Stay off the Grid in Small Town America

Jason HansonDear Black Bag Confidential Reader,

In this week’s mailbag, find out how to stay off the grid without leaving the country, why you can’t trust hotel safes and the best way to maintain your search privacy on the internet with multiple layers of security.

Now let’s dive in.

How can I stay off the grid? Is it possible to essentially “disappear”?

— Veronica M.

Thanks to Hollywood, many people believe they need to leave the U.S. and find some “super secret” overseas destination in order to disappear. This is definitely not the case. For most of the people I consult with, I recommend staying in the U.S.

Ideally, you want to find a town with a population that is about 25,000–50,000. Don’t pick a town that’s too small because you won’t be able to blend in. Look for a town in a conservative state where people respect the privacy of others and don’t ask a lot of questions. Avoid places with a lot of “Big Government” influence.

Part of the reason you want to relocate to a small town in a conservative state is because it will be easier to get a job or rent an apartment without going through a lot of “red tape.” To rent an apartment in a place like New York City, you need 25 forms of ID, a DNA sample and a copy of your family tree to satisfy local government requirements.

However, in smaller towns, you can go to a mom and pop property management company and rent a place without needing to give your Social Security number or showing a bunch of ID — often none at all — as long as you have a cashier’s check for the first and last month’s rent.

Also, if you truly want to disappear, plan on never using the internet again — especially social media.

Is LifeLock a good service?

— Noel R.

I have nothing against LifeLock, but I don’t recommend using an identity theft protection service. I believe you can do the same thing they do without having to pay a cent.

That being said, I absolutely recommend placing a freeze on your credit report with each of the three major credit bureaus — Equifax, Experian and TransUnion. I also advise that you monitor your credit report and review your bank and credit card statements each month.

In addition, adopt good cybersecurity habits to ensure that you don’t make it any easier for thieves to get ahold of your personal information. Create strong, unique passwords for every website you visit and avoid oversharing on social media.

Finally, carry an RFID-blocker in your wallet. This “identity guard” protects your credit card information from being picked up by a portable RFID scanner, which allows thieves to get your name, card number, expiration date — even your security code — in a split second just by walking by you in a crowd.

Could you write something on how easy it is to crack the hotel room safe, and what to do to protect yourself and your belongings, if anything?

— Dave Y.

Hotel room safes are not safe at all. Think about how many people put their belongings in the safe and forget the combination. Hotel management must have a master combination for each safe written down somewhere in the event a guest locks themselves out. Now imagine how many employees have access to this information…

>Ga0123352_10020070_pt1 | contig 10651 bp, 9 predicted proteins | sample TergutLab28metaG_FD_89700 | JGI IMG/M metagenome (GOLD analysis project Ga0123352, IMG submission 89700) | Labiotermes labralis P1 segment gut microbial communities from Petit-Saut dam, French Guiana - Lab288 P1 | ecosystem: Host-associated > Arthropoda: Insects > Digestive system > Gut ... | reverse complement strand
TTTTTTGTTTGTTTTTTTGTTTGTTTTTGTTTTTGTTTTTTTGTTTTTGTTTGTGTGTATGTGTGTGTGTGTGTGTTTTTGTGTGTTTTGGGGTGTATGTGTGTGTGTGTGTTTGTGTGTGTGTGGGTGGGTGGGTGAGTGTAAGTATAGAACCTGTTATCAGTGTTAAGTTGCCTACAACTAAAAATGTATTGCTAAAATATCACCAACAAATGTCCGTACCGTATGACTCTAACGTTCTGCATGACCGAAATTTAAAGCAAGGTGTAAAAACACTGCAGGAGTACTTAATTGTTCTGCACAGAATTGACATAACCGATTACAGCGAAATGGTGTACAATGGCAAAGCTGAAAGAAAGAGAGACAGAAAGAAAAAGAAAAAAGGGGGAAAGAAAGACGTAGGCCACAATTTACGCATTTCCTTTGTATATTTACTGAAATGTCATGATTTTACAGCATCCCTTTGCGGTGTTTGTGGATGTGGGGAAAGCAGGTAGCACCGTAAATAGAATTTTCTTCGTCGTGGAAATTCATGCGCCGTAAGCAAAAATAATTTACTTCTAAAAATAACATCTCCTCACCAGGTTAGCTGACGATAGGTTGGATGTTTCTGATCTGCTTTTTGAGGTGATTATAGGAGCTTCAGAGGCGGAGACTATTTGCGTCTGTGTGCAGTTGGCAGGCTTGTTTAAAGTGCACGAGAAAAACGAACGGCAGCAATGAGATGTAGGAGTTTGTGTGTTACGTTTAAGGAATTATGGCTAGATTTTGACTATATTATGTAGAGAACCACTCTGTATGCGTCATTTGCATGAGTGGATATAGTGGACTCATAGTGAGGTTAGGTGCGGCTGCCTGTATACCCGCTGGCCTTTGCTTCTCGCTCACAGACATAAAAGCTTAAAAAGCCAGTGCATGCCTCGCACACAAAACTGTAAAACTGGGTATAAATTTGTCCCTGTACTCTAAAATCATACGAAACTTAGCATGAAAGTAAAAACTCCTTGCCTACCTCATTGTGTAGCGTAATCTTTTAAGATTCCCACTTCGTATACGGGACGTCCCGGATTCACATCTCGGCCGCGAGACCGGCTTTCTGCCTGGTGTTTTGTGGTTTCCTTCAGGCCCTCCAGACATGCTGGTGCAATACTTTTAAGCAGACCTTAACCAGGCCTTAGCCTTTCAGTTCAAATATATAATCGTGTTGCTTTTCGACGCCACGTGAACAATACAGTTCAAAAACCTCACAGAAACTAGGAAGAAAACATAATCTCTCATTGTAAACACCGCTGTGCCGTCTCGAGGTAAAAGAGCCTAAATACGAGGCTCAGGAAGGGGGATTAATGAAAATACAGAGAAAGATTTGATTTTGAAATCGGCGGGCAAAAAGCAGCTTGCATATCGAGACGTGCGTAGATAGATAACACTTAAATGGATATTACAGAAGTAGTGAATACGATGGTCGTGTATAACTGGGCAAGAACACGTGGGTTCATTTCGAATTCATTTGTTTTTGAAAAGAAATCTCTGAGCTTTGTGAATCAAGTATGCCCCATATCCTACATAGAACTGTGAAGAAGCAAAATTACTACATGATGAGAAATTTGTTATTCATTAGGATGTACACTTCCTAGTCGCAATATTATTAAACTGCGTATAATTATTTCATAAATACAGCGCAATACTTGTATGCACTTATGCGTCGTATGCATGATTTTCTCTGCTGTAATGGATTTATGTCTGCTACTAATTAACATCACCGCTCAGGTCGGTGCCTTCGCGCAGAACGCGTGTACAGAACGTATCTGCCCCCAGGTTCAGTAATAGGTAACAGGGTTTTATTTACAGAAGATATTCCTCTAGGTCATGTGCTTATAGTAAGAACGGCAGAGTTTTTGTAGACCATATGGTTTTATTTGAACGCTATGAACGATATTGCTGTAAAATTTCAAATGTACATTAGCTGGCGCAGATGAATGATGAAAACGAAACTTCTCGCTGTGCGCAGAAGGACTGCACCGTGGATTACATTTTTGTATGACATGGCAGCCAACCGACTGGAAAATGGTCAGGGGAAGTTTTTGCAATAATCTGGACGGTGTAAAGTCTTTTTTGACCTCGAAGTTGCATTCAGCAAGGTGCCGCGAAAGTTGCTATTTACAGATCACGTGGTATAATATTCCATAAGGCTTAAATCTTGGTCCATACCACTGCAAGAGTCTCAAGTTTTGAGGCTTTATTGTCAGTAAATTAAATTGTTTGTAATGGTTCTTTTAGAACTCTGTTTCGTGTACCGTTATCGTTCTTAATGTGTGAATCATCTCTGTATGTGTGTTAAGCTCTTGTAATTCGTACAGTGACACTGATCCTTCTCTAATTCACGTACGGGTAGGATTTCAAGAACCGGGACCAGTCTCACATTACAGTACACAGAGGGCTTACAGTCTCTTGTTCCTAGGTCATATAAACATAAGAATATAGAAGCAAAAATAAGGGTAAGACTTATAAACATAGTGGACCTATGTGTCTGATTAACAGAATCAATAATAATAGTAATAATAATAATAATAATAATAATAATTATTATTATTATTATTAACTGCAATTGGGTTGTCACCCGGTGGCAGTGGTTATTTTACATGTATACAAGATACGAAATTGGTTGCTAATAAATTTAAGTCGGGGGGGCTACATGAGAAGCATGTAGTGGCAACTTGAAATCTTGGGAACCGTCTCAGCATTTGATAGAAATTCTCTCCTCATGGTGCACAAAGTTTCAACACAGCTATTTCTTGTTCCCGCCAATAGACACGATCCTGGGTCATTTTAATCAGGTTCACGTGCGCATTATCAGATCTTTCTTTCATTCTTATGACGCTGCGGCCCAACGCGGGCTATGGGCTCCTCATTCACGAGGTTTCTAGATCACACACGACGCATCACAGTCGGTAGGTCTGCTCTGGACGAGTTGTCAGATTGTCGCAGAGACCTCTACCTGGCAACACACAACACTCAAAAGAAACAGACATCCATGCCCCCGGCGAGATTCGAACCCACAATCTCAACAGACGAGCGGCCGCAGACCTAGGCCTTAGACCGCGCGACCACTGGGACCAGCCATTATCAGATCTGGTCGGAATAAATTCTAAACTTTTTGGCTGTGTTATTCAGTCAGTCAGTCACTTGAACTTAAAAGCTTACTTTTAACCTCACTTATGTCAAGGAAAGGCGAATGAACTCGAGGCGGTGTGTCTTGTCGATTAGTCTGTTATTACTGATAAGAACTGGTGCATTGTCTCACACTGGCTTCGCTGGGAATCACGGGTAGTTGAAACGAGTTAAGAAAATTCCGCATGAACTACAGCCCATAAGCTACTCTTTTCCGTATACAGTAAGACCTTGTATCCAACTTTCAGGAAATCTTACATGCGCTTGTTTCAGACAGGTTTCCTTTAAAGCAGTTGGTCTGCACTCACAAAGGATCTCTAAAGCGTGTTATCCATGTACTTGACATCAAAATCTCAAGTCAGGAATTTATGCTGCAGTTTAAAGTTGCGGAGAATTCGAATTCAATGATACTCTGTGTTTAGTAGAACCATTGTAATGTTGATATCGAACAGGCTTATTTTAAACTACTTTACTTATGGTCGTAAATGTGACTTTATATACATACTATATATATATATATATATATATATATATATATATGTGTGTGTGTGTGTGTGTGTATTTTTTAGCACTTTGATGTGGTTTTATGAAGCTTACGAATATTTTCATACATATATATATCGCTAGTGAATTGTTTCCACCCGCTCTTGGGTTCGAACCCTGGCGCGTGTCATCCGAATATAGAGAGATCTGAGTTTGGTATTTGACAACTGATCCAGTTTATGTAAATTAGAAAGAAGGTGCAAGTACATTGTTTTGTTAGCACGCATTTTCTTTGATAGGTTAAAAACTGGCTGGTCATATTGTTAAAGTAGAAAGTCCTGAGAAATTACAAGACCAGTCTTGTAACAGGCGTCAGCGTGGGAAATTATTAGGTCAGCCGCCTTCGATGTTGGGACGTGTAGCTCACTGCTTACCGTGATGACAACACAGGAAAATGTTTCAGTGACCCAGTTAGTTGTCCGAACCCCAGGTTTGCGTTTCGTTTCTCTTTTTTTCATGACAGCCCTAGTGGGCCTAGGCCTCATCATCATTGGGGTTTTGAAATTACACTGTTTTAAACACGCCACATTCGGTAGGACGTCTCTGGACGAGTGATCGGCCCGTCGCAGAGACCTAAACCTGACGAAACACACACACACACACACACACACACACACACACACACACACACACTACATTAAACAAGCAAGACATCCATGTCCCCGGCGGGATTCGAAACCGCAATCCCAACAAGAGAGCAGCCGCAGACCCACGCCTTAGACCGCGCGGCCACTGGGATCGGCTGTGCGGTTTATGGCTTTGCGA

Even worse, most hotel room safes can usually be opened using a pocketknife or even a paper clip. Frankly, the only way to ensure your belongings are 100% safe and that no one has access to them is to take them with you when you leave your room.

I have DuckDuckGo as an alternative web browser. How secure is that one? I think that I also have Tor on here as well, but I like using DuckDuckGo.

— David G.

First, let’s talk about the difference between a web browser and a search engine.

A browser is a program installed locally on your device that allows you to access the internet. A search engine is also a type of program however, its function is to search documents on the internet for the keywords or phrases you enter in the search bar.

Now, you can use a web browser to get to a search engine. For example, Chrome is a web browser, whereas Google is a search engine. But you can also use Chrome to get to, which is another search engine.

Back to your question: DuckDuckGo is one of the best search engines you can use. It’s different from other search engines like Google and Yahoo because it doesn’t give personalized search results. It shows all users the exact same results for any given search term.

To ensure maximum privacy, To ensure maximum privacy, I suggest using DuckDuckGo as your default search engine on any one of the recommended browsers (Tor, Brave or Waterfox).

How many different kinds of knives should I have with my emergency gear and in my bug-out bag? Is there a good “one knife fits all” you can recommend?

— Niles J.

I recommend keeping one pocket knife and one fixed-blade knife in your bug-out bag. Don’t go cheap on these knives — the $20 knife you buy at Walmart is not the knife you want to bet your life on in an emergency. There are several companies out there that make quality knives such as Benchmade and Spyderco.

If you are looking for a “one knife fits all,” check out the knife I had custom-made for me and my team. It’s called the NOC Knife and I do have a limited number for sale to the general public. Click here to claim yours.

Stay safe,

Jason Hanson

Jason Hanson

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